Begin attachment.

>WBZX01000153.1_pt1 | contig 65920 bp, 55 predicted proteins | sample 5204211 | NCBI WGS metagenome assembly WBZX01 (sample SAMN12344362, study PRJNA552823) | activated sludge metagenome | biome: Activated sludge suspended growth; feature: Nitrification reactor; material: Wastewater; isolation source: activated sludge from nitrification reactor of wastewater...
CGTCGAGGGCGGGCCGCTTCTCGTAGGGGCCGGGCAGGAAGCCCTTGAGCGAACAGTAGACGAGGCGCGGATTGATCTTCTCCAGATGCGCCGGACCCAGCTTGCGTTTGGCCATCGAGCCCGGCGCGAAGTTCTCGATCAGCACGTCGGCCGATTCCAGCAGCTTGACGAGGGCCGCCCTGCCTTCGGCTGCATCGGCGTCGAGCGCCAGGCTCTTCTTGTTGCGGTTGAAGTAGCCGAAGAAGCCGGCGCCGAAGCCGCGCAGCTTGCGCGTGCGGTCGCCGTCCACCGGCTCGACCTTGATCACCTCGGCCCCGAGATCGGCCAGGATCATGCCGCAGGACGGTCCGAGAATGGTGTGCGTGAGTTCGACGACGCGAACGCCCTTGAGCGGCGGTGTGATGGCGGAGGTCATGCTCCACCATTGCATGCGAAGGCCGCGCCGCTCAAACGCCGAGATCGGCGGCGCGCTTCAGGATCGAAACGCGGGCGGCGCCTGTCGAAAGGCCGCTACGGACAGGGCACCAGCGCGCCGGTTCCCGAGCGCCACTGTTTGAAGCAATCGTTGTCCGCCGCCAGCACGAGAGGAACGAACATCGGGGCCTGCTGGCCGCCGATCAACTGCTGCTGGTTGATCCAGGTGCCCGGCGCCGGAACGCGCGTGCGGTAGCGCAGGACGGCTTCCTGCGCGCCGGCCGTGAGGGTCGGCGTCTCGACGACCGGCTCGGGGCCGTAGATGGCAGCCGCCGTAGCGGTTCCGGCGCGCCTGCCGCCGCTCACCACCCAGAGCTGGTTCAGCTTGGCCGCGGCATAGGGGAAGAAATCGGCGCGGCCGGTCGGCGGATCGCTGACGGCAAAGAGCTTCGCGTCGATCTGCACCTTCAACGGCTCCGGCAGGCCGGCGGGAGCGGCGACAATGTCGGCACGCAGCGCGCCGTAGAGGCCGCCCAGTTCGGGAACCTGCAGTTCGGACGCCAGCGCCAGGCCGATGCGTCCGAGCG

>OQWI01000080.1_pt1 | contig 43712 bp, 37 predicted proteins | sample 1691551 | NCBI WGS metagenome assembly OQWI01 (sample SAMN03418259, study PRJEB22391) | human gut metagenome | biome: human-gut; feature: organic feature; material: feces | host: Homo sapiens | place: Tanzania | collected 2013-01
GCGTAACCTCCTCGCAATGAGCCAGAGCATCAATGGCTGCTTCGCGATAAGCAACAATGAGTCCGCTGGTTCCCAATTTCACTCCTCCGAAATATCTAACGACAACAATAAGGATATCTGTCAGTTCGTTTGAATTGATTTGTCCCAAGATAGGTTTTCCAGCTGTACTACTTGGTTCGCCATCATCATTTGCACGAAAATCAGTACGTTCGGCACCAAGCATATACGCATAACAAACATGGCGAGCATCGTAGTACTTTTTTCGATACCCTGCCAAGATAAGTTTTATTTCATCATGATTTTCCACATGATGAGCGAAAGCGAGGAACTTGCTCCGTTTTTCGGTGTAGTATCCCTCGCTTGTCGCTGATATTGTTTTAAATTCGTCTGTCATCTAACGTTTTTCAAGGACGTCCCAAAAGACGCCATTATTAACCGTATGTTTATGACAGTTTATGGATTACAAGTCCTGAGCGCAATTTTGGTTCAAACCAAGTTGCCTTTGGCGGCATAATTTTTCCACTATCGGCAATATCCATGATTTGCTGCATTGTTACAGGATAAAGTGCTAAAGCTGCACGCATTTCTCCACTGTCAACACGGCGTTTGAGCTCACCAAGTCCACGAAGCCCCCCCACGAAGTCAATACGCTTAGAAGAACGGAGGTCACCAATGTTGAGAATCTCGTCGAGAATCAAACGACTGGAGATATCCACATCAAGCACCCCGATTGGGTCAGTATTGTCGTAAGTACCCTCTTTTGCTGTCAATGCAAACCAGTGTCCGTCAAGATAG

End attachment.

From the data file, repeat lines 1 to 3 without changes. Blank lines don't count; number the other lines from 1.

>WBZX01000153.1_pt1 | contig 65920 bp, 55 predicted proteins | sample 5204211 | NCBI WGS metagenome assembly WBZX01 (sample SAMN12344362, study PRJNA552823) | activated sludge metagenome | biome: Activated sludge suspended growth; feature: Nitrification reactor; material: Wastewater; isolation source: activated sludge from nitrification reactor of wastewater...
CGTCGAGGGCGGGCCGCTTCTCGTAGGGGCCGGGCAGGAAGCCCTTGAGCGAACAGTAGACGAGGCGCGGATTGATCTTCTCCAGATGCGCCGGACCCAGCTTGCGTTTGGCCATCGAGCCCGGCGCGAAGTTCTCGATCAGCACGTCGGCCGATTCCAGCAGCTTGACGAGGGCCGCCCTGCCTTCGGCTGCATCGGCGTCGAGCGCCAGGCTCTTCTTGTTGCGGTTGAAGTAGCCGAAGAAGCCGGCGCCGAAGCCGCGCAGCTTGCGCGTGCGGTCGCCGTCCACCGGCTCGACCTTGATCACCTCGGCCCCGAGATCGGCCAGGATCATGCCGCAGGACGGTCCGAGAATGGTGTGCGTGAGTTCGACGACGCGAACGCCCTTGAGCGGCGGTGTGATGGCGGAGGTCATGCTCCACCATTGCATGCGAAGGCCGCGCCGCTCAAACGCCGAGATCGGCGGCGCGCTTCAGGATCGAAACGCGGGCGGCGCCTGTCGAAAGGCCGCTACGGACAGGGCACCAGCGCGCCGGTTCCCGAGCGCCACTGTTTGAAGCAATCGTTGTCCGCCGCCAGCACGAGAGGAACGAACATCGGGGCCTGCTGGCCGCCGATCAACTGCTGCTGGTTGATCCAGGTGCCCGGCGCCGGAACGCGCGTGCGGTAGCGCAGGACGGCTTCCTGCGCGCCGGCCGTGAGGGTCGGCGTCTCGACGACCGGCTCGGGGCCGTAGATGGCAGCCGCCGTAGCGGTTCCGGCGCGCCTGCCGCCGCTCACCACCCAGAGCTGGTTCAGCTTGGCCGCGGCATAGGGGAAGAAATCGGCGCGGCCGGTCGGCGGATCGCTGACGGCAAAGAGCTTCGCGTCGATCTGCACCTTCAACGGCTCCGGCAGGCCGGCGGGAGCGGCGACAATGTCGGCACGCAGCGCGCCGTAGAGGCCGCCCAGTTCGGGAACCTGCAGTTCGGACGCCAGCGCCAGGCCGATGCGTCCGAGCG

>OQWI01000080.1_pt1 | contig 43712 bp, 37 predicted proteins | sample 1691551 | NCBI WGS metagenome assembly OQWI01 (sample SAMN03418259, study PRJEB22391) | human gut metagenome | biome: human-gut; feature: organic feature; material: feces | host: Homo sapiens | place: Tanzania | collected 2013-01